I’ve identified the intense physical pain.

 

I feel it coming from my elbows, an electrical charge shooting down my forearms to the tips of my fingers.

 

My inner child screams, “Get it out! Get it out!” And yet, his screams are muffled under my adult curiosity.

 

I want to investigate. Understand what it is. Figure out what it means.

 

In the past, I’ve let him take control.

 

I will admit, running from these uncomfortable sensations to get them to stop is so much easier. I mean why would anyone subject themselves to physical pain?

 

I lie in bed trying to comfort my terrified little child. “We know what we need to do to help release this. Let’s try and figure out how to explain what is going on within us first.”

 

“Who cares! It hurts. Stop it! Stop it! STOP IT!” Then under his breath, “it’s her fault.”

 

How do I say this gently without getting Little Phoenix so upset he takes over? He always blames her.

 

“The actions are the trigger. It’s nobody’s fault. We need to figure out what’s going on in our body so we can better manage this trigger.”

 

“I don’t know. And I don’t care. I just want it to stop!” Little Phoenix is pleading with me, begging me to do anything to stop this ache.

 

“We will,” I comfort. “Until we know more. Let’s be a scientist and experiment.”

 

“NOOOO!!” my little boy is getting ready to throw a tantrum.

Read more

(written 02-14-2017)

 

Five days ago, I worked on extracting the poison that has been toxic to my behaviors and not only harmed my marriage and my girls, but actions that have damaged myself to the core.

 

I grew up in a family where children were seen but not heard, where I learned not to trust others, and where I learned that it wasn’t safe to express feelings. I used the analogy in Part 1 that for me to heal, I need to stop attacking the leaves and the branches of my tree, but go all the way down to the source, right to the limb where my behaviors were learned.

 

The main issues I wanted to focus on were:

  • Being a surrogate spouse to my mother at the age of three, then having her emotionally leave me for a new man when I was six
  • My belief that to be connected as a family, my step-sister had to be there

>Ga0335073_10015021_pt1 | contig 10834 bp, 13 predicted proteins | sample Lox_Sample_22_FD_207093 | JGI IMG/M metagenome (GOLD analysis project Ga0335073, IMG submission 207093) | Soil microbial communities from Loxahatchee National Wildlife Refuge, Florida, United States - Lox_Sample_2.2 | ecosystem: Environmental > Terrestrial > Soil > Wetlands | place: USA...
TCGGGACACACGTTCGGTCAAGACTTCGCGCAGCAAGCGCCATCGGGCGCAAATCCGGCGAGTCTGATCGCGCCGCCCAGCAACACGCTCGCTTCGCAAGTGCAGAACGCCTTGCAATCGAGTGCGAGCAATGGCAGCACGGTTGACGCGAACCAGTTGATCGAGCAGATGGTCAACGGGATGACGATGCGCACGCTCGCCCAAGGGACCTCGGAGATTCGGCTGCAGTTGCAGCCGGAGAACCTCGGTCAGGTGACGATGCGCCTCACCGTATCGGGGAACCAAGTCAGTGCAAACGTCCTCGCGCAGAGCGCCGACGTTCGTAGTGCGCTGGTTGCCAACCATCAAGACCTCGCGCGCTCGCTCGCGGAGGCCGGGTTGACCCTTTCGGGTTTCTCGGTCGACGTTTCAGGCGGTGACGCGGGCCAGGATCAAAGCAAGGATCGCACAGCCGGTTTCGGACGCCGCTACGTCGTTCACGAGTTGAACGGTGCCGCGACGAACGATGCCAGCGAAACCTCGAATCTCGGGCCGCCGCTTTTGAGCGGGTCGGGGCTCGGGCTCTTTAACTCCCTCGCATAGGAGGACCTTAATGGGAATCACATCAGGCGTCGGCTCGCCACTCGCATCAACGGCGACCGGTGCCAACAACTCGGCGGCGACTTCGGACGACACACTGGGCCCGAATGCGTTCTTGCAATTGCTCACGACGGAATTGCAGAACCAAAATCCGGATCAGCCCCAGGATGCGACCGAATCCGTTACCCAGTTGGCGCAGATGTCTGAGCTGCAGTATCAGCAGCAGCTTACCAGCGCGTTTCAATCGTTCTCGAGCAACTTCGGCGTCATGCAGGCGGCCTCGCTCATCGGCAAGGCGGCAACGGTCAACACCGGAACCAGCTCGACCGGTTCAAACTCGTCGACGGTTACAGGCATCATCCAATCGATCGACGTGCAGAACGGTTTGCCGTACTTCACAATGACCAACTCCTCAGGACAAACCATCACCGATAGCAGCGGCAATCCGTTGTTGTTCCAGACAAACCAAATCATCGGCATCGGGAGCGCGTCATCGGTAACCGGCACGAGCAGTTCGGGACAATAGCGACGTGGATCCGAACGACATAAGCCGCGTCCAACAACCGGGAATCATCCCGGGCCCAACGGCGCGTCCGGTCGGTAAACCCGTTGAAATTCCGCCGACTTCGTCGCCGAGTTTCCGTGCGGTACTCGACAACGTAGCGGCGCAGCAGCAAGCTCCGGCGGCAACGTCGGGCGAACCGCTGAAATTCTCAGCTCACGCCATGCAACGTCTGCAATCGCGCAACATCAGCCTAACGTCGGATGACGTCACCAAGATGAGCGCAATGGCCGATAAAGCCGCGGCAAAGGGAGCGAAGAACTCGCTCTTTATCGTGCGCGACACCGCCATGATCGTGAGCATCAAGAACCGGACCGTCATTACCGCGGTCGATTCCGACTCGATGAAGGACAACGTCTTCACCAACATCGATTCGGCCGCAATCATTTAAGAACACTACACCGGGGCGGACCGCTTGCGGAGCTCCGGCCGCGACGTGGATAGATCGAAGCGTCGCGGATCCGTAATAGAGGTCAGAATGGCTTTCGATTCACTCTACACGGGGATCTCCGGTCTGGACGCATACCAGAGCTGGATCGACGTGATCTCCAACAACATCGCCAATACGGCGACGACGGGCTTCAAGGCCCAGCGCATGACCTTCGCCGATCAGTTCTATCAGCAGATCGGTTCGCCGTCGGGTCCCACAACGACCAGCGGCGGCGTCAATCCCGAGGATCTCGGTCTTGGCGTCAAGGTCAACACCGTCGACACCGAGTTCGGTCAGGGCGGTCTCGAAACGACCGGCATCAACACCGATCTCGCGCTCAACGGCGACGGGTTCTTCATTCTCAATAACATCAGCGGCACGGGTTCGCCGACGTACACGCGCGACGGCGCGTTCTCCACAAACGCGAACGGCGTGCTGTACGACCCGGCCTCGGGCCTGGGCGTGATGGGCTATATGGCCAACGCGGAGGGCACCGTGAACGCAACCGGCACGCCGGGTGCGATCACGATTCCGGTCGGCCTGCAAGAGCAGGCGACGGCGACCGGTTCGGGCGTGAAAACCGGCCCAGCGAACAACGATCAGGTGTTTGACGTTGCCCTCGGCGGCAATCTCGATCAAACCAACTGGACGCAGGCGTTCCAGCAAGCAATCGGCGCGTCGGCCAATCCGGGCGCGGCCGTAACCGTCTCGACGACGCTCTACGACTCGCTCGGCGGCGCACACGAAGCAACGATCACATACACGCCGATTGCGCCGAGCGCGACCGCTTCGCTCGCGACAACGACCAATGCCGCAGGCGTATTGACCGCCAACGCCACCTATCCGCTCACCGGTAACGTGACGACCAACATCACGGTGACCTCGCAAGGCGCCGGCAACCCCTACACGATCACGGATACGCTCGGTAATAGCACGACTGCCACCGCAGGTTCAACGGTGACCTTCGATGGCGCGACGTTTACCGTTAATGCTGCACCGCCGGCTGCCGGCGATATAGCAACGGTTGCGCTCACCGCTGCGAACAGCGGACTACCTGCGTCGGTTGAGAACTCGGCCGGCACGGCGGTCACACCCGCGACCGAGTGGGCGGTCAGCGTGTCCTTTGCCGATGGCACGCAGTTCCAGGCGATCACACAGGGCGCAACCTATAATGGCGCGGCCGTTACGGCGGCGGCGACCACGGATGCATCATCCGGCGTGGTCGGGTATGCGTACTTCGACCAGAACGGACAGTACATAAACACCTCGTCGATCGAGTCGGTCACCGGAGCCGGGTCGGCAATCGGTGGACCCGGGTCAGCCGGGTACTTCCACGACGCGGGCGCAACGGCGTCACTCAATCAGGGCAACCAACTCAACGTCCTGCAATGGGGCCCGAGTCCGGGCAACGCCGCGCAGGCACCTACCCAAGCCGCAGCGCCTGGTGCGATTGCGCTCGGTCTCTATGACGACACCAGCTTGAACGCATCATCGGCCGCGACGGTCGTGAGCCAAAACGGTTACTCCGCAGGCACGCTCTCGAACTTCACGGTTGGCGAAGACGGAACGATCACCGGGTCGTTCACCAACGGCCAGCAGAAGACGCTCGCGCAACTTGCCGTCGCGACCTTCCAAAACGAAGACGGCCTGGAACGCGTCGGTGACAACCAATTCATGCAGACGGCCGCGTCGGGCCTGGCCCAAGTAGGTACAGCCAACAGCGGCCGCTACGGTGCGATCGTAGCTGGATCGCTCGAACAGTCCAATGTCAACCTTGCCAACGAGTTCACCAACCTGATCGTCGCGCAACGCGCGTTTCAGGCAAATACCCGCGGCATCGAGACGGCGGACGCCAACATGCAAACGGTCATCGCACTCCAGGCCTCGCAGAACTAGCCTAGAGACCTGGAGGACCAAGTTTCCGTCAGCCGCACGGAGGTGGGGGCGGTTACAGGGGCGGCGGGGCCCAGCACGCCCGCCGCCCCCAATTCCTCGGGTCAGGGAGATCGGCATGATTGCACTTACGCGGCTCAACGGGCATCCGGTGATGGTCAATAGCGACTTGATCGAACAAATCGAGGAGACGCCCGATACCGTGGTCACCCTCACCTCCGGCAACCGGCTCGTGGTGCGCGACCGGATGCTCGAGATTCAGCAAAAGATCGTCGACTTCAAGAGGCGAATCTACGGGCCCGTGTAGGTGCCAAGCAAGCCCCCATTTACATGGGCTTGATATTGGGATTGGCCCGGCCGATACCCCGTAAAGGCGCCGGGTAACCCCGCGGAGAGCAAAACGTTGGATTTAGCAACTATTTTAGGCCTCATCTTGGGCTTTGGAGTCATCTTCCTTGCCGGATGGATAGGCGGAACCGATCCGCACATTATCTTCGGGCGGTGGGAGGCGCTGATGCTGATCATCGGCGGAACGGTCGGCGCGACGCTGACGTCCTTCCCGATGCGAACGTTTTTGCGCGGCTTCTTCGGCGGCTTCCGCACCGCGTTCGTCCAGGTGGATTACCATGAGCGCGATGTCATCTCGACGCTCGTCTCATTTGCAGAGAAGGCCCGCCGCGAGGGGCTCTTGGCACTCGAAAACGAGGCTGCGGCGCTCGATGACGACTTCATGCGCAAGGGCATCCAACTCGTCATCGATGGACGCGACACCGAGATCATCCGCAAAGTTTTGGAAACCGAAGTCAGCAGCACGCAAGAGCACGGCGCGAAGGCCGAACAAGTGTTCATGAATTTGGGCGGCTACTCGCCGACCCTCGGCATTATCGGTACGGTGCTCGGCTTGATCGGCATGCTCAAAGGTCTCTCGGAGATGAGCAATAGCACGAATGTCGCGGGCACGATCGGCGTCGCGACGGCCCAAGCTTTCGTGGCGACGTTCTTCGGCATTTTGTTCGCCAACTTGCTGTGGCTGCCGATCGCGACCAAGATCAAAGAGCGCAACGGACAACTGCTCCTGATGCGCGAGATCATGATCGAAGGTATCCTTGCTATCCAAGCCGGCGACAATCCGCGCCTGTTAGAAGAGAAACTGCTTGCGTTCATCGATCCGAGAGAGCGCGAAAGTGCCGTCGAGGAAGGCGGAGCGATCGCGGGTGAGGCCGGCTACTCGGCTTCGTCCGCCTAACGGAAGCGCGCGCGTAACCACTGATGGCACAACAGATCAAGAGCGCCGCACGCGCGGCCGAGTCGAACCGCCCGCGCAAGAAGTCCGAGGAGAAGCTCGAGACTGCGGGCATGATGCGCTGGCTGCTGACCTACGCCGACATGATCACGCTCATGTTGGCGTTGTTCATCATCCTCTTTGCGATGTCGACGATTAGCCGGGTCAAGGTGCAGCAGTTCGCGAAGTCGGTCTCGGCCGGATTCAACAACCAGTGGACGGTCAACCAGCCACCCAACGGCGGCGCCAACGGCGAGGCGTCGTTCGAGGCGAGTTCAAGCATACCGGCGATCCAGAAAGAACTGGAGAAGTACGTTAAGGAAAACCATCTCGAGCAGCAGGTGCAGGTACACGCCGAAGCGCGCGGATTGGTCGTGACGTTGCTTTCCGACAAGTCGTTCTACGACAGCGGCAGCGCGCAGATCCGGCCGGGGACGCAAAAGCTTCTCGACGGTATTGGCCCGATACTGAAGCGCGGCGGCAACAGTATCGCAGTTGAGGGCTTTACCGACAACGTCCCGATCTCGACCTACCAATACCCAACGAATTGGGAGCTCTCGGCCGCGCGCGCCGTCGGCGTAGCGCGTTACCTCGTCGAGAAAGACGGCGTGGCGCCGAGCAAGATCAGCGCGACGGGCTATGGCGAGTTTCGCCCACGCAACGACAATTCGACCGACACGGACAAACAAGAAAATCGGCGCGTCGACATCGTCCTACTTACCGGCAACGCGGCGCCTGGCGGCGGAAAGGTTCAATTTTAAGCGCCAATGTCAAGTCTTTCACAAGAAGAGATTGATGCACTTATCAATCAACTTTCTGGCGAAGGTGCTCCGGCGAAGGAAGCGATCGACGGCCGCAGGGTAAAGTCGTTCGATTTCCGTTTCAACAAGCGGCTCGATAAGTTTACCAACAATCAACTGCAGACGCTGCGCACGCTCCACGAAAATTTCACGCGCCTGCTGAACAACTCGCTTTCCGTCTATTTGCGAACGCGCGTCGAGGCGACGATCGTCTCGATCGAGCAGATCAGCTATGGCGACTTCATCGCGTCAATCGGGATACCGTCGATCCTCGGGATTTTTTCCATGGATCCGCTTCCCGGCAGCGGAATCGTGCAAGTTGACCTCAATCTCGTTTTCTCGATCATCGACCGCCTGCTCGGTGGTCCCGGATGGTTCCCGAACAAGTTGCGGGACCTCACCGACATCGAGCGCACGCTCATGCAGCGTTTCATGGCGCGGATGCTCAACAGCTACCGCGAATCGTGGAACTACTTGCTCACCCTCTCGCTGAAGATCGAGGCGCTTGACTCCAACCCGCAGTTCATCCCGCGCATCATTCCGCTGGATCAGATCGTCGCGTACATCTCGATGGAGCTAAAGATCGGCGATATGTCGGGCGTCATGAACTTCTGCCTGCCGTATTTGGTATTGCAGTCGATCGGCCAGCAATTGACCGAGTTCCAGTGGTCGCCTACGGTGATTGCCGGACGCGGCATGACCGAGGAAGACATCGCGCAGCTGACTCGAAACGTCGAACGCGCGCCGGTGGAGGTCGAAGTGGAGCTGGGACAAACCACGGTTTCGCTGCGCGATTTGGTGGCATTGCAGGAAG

• that I wasn’t important enough to have my step-father, mother and I be connected as a family
    • the belief that I was a third wheel
  • Having a temper tantrum in my room, but no one knowing how to take care of my needs
  • My step-father’s unexpected and uncontrollable anger, rages, and outbursts
  • My Grandmother’s use of shame to control my family

Read more

(written 02-10-2017)

 

My blogging journey has been quite an interesting trek. I’m grateful that you’ve kept me company along the way.

 

I started a blog series two weeks ago titled Be Careful of What You Wish For. I finished Part 1 of that multi-blog series, and now, here I am, doing another multi-blog series on something completely different.

 

“Rafiki,” I protest. “I’m going to lose my readers.”

 

“Life’s a long journey, with problems to solve, lessons to learn, but most of all, experiences to enjoy,” Rafiki quotes. “True friends, your readers, will enjoy the adventure you’re taking them. Believe in yourself and trust that you’re going where you need to be.”

 

There have been so many important breakthroughs lately, that it’s important for me to continue this path a bit longer to help me get some clarity before trying to figure out what it is I want out of my life.

 

So, if you’re anything like me, and can only read a self-help book from page 1 straight through to the end, my deepest apologies for having you jump around on a sporadic slog through my emotional jungle.

 

But, if you’ve just joined me, maybe I’ve already finished that other multi-part blog series and you can have peace of mind by reading those in chronological order. Your choice of course.

 

But what’s the fun in that? (My ex would ask me what I’ve been smoking for that change in thinking.)

 

Today, I say, grab the machete and tough it out. Let’s go hacking our way through the tangled wilderness of my mind and see where we end up.

Read more